I'm helping Helena out with the track meets and yesterday afternoon was the junior varsity regional championship. Elbows and knees ... going as fast and as high as they can. Helena teaches language arts across the hall from me. She's the school's track coach.

At the track meets I use the school's track and field team official megaphone so everybody can know real well how high and how fast their child went. You put that thing up to your lips and squeeze that trigger and blast out words that crackle like lightening.

I thought to bring it to class today. I thought to use it in class. By talking into it. The megaphone.

And now I'd like to offer up to my friends in the teaching business that the greatest tool for teaching 8th graders Georgia history is available at Radio Shack. It's the AmpliVox S602M 25W Piezo megaphone with a detachable mic. The model number is S602M and the catalog number is 55025884. There's also a switch you may accidentally push--twice--that makes the megaphone produce an extremely loud siren sound. Let's make that: siren brain-melting blast. I cannot tell you how loud this siren brain-melting blast is, but if you wanted to get the attention of some kids in Afghanistan while you were teaching Georgia history in the United States back over across the Atlantic Ocean then this is the switch you'd push on the AmpliVox S602M 25W Piezo megaphone with a detachable mic.

Georgia history spoken through a megaphone. The genius of it boggles the mind.

By the way, the greatest teaching tool on Earth for inattentive school kids costs only $109.99. It's worth every single nickel. Their extremely attentive expressions today were worth priceless Confederate bills.

Ashley Wheat's picture

I, too, believe that this is a great idea and will help to improve my students academic skills greatly. I am implementing this for sure tomorrow.

I am Bullyproof -Lessia Bonn's picture

Kids who once could sit and focus, just can't anymore. They now fidget from needing more and more stimulation. This brave new world is all over the map.
This is wonderful. Thank you! Will share all around my teacher universe.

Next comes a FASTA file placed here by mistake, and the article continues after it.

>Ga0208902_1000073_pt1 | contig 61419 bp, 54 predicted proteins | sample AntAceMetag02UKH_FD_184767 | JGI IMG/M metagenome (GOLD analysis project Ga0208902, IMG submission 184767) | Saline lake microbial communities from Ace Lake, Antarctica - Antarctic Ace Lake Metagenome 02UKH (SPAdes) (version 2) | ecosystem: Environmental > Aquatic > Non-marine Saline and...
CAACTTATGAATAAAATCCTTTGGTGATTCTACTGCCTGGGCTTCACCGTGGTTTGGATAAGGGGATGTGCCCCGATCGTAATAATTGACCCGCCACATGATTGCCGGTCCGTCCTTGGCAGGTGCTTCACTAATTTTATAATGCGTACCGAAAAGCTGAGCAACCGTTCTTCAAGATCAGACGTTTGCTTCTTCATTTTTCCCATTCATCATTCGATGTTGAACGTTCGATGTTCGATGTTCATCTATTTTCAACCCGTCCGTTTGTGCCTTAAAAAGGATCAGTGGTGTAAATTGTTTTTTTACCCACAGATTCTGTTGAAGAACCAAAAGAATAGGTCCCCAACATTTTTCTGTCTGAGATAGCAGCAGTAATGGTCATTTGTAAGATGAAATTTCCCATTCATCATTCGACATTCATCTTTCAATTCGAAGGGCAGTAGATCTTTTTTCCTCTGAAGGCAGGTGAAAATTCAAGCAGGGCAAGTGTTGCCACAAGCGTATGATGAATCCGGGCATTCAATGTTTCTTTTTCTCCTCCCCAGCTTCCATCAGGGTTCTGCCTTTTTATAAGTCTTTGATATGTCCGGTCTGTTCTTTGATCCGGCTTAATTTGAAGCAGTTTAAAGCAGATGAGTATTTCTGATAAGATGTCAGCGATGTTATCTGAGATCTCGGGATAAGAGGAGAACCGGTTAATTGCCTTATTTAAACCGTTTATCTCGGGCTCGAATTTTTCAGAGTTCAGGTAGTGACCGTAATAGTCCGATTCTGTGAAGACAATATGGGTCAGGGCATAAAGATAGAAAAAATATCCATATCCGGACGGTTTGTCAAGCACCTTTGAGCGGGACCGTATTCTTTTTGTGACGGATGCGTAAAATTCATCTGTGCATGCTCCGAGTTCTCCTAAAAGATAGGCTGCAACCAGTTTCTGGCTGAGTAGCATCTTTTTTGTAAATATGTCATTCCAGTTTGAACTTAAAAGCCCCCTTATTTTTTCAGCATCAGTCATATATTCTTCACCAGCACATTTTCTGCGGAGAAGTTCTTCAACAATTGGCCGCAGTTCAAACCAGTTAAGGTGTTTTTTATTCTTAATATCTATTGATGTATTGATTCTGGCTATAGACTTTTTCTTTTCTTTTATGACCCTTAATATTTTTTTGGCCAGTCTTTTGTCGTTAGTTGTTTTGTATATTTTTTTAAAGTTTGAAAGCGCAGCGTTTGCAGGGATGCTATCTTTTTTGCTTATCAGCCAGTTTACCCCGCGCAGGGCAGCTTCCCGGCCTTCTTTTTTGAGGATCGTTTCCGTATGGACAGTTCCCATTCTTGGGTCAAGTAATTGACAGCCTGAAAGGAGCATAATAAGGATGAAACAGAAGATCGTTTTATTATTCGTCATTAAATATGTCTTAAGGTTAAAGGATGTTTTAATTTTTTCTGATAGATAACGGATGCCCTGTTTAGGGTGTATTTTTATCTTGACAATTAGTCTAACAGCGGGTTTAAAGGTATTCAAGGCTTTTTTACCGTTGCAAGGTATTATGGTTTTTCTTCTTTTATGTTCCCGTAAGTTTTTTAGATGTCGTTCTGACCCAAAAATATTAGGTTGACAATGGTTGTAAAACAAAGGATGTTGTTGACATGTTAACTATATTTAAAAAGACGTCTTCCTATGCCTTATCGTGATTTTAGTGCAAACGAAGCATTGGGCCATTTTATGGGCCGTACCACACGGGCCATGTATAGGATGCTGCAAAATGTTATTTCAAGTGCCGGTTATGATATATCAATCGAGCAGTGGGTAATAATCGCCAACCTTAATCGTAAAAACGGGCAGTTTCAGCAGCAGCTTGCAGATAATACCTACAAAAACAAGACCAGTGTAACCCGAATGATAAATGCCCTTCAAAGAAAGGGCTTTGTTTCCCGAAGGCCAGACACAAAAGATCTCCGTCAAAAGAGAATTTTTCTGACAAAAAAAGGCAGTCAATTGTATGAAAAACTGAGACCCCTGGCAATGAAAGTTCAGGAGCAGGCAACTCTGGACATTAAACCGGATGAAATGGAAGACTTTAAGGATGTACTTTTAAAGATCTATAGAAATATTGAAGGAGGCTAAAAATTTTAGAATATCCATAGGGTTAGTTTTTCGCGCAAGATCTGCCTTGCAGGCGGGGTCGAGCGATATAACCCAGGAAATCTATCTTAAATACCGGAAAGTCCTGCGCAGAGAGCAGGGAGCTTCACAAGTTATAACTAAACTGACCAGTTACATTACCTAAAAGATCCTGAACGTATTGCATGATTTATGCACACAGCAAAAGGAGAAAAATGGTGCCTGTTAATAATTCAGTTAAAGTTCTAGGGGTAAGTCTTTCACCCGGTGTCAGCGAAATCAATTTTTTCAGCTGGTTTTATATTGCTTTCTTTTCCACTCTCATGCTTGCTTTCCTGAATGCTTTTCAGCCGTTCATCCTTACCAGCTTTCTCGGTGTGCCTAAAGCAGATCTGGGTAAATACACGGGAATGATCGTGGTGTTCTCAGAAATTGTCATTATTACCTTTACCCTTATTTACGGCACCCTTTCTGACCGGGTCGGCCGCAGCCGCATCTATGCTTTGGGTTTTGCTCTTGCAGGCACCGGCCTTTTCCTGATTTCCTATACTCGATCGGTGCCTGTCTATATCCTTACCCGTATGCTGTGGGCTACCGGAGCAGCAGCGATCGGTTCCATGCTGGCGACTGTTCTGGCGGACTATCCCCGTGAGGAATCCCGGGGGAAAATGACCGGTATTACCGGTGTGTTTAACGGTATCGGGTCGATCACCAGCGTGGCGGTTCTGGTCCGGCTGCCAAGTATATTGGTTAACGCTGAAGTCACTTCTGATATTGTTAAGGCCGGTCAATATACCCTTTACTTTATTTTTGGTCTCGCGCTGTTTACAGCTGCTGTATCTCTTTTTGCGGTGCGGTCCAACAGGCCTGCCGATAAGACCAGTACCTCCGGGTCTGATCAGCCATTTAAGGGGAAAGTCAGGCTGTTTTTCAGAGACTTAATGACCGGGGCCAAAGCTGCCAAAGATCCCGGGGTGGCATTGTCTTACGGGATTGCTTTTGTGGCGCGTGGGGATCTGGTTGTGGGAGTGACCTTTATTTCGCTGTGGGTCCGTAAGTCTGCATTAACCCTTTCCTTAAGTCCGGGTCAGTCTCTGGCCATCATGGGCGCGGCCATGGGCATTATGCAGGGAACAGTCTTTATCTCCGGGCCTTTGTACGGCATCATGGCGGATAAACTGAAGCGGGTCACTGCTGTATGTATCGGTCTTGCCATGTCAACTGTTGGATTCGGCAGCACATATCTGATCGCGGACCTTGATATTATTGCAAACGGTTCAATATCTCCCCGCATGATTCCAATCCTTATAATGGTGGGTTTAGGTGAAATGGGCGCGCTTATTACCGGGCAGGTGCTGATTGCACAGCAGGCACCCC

Abdul Mueed Al-Qazi's picture

Amazing, what I did before reading in order to train the kids for better focus was something more like pressurizing them to remember the list which I just read out and recall, or recall the pictures which I showed on the ppt etc. This activity is very good, thank you.

Jackie Taylor's picture
Jackie Taylor
1st/2nd grade teacher

This year I have 5 students diagnosed with ADD/ADHD as first and second graders. I am pulling everything out of my tool box to help them learn how to be attentive and respectful, while really working to keep any 'sit time' short and engaging. It is a real balancing act!
I like the idea of this activity because I work with my students on reflecting and solving problems. This has students generating and adjusting strategies for focusing in a fun way. I am excited to give it a try!

zep's picture
Education Specialist

Jackie, as a colleague I strongly encourage a read of Chris Mercogliano's text, Teaching the Restless: One School's Remarkable no-Ritalin Approach to Helping Children Learn and Succeed. Without drugging a single child he had excellent results, not with a miracle curriculum or strategy but rather through a unique perspective on what it means to be educated.

Jackie Taylor's picture
Jackie Taylor
1st/2nd grade teacher

Thank you for the book recommendation - I have read some about the Free School in New York before and am intrigued by its philosophy and success.

My school is based on Gardner's Multiple Intelligences, with small class-sizes, integrated, thematic-based learning, and multi-age classrooms. Our students have a 5-acre rural campus with a wetlands to explore. My students have an hour of free play outside every day. We value student choice and individualized learning. While we are not as open as the Free School, we are far from a traditional school environment as well.

With that being said, it can still be challenging for children and I am always looking for ways to help them thrive at school. Have you found that you are able to incorporate ideas from the Free School into your own school?

Raymond A Bell's picture

Awareness is the precursor to focus. Although generally associated with improving one's tennis game, Tim Gallwey's groundbreaking book "The Inner Game of Tennis" is really about how we learn... and how we get in the way of that process. To learn more visit link below listen to Tim explain what is The Inner Game and it's relationship to how we learn.

MMann's picture

Someone earlier made the comment that children don't need to be taught how to focus, and that all you need to do is watch a child intently focused on some playground activity to see this is true. Unfortunately, that is a severely flawed view. It basically gives in to a person's desire to concentrate on things they like and not concentrate on things they don't like. At no time should we be giving children the impression that this is OK, though. Life is full of times when we absolutely MUST focus on things we may not enjoy doing--completing taxes, driving a vehicle, taking medication, etc. This same person spoke about how various school subjects were not "exciting" to many people, as if that is an excuse for not paying attention to them. Again, this is a dangerous message. We teach children these things to expose them to as much of human knowledge as we can, in the hopes that they will be able to further that development and lead productive, fruitful lives. Doing important things which we may not like doing is an integral part of life. Children must be taught to focus even when they are engaged in something they don't like. It is a vitally necessary skill which will serve them well when they become an adult.